Literary Review

Parimala Ranganathar

Illustration courtesy: Kalki  

Pundarika Valli is fortunate, very, very fortunate.” A smile blossomed on Anandan’s face as soon as this thought came to him.

Pundarika Valli’s place next to Parimala Ranganathar was not the result of good fortune, actually that nearness and that position were hers by right permanently. Do we celebrate Ranganatha’s good fortune that he holds the disc and the conch? No. So also Pundarika Valli’s place beside him was hers by right as was her loveliness.

“But her real good fortune is that she has been adorned by Hamirkalyani,” thought Anandan. He heaved a long sigh tossed by these mixed emotions, and it seemed to him that Parimala Ranganathar’s broad chest too rose and fell. In the outer mandapam, his Gurunathar was sleeping with blissful exhaustion like a mother who had delivered a child born of a wonderful, spiritual and physical union. Near his head the veenai mutely waited brimful with unborn music. This veenai was also fortunate like Pundarika Valli. It had been embraced by the wavelets of Ganga and the strings had been stroked by the fingers of this Jeevanmuktha.

His touch resulted not in some commonplace tune but in melting fluid harmony. This music was shaped out of the stirrings of one’s very life. But if there was only one life, can it be melted and shaped again and again? Is it possible to construct temples of melody, with majestic words and heavenly music for The Divine Dancer, Ranganatha, Abhayamabika, Kamalambika, Saraswathi, Kandha and Ganapathi? Each keerthanai was the endeavour of a soul, the fruit of a lifetime. Wasn’t this too a state of self-realisation?

Anandan felt that it was so. Though his Gurunathar had surrendered to this worldly life, he was not ensnared in its coils and so he wandered freely from place to place. And everywhere the music kept flowing on.

Even before he reached a town or village the residents knew of his arrival, perhaps the wind whispered to the leaves of the trees, “Muthuswami Dikshitar is coming.” The people would wait for him with garlands and purnakumbham. A house decorated with kolam, and illuminated by lamps, would be made ready for him. A cow with a calf would be brought and tied there. The parrots and the koels seated on the trees vied with each other in a musical contest.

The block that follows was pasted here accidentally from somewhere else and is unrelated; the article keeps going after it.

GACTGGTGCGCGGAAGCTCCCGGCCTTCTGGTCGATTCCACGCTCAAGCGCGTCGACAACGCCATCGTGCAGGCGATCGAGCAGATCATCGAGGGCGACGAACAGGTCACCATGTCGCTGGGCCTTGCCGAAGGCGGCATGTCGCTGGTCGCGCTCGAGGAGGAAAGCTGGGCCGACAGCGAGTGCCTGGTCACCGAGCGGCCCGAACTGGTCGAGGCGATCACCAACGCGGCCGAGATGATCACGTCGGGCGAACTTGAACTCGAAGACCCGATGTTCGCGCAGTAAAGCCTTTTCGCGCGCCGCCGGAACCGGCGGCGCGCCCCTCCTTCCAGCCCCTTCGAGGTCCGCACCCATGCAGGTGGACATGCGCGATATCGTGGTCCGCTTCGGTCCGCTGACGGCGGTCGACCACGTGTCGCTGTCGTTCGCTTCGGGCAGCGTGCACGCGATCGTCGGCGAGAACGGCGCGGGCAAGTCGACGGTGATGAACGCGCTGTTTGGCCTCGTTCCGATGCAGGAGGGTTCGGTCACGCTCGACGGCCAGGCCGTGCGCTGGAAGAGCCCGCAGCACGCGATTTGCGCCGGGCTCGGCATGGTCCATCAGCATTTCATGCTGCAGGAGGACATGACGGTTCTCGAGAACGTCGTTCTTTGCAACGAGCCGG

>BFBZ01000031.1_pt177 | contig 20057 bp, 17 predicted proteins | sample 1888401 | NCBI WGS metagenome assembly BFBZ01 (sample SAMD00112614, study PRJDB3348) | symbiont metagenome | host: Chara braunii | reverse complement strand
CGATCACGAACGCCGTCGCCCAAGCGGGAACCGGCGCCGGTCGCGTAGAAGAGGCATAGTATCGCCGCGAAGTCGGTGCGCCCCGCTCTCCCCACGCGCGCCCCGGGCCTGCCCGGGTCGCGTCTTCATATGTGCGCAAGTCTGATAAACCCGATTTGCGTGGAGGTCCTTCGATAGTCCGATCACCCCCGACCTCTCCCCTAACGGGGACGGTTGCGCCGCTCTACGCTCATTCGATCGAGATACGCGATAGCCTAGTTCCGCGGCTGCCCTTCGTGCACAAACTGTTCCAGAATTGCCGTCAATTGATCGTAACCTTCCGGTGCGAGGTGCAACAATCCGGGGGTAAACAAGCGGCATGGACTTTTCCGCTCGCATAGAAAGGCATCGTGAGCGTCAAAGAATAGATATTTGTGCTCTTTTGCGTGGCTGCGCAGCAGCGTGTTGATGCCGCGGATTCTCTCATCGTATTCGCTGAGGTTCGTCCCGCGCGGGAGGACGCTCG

The heavy wooden box carrying the pooja articles was Anandan’s responsibility. He had hammered two big rings on both sides of the box, so that one could push wooden rods through them and carry the box like a palanquin. The idols would stand inside undisturbed while Anandan and three others carried the box.

His Gurunathar never had any planned schedule for his travel; he would just set off as his mood dictated. Until he actually started, the pooja could not be disturbed. So the last persons to join the entourage would always be Anandan and his three palanquin-bearing companions.

Should not the marks on the shoulders caused by bearing the palanquin, be identical on all the four? But that was not so. When they immersed with delight in the Kaveri, Anandan noted that the mark on his shoulder was one finger-width deeper and broader than the marks on the others. His joy at the thought that this mark was the reward for his sense of duty and devotion exceeded the delight of the Kaveri snanam.

He looked at the sleeping one again. The face looked peaceful, and the entire frame indicated the deep calm. The slanted feet looked like folded lotuses. Anandan went and sat next to them. Unthinkingly, his right hand gently stroked the mark on his left shoulder. Inside the box were the sturdy Gajamukha, the Mahameru made of panchaloha together with the Goddess, the Arumuga on the peacock, with his twelve eyes saying “Fear not” and his beautiful arms, the peacock daintily turning back to see his radiance, and then the pooja articles all added to the weight on Anandan’s shoulders. Anandan’s joy too multiplied. But this joy prevented him from experiencing another thrill.